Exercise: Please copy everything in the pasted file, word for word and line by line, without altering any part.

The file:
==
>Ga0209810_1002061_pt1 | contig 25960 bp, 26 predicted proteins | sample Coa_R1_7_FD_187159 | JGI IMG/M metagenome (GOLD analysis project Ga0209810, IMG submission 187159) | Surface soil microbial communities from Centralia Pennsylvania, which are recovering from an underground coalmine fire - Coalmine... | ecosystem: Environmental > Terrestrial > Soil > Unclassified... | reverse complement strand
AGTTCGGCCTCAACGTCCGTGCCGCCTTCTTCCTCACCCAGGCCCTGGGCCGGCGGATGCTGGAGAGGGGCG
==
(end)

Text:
>Ga0209810_1002061_pt1 | contig 25960 bp, 26 predicted proteins | sample Coa_R1_7_FD_187159 | JGI IMG/M metagenome (GOLD analysis project Ga0209810, IMG submission 187159) | Surface soil microbial communities from Centralia Pennsylvania, which are recovering from an underground coalmine fire - Coalmine... | ecosystem: Environmental > Terrestrial > Soil > Unclassified... | reverse complement strand
AGTTCGGCCTCAACGTCCGTGCCGCCTTCTTCCTCACCCAGGCCCTGGGCCGGCGGATGCTGGAGAGGGGCG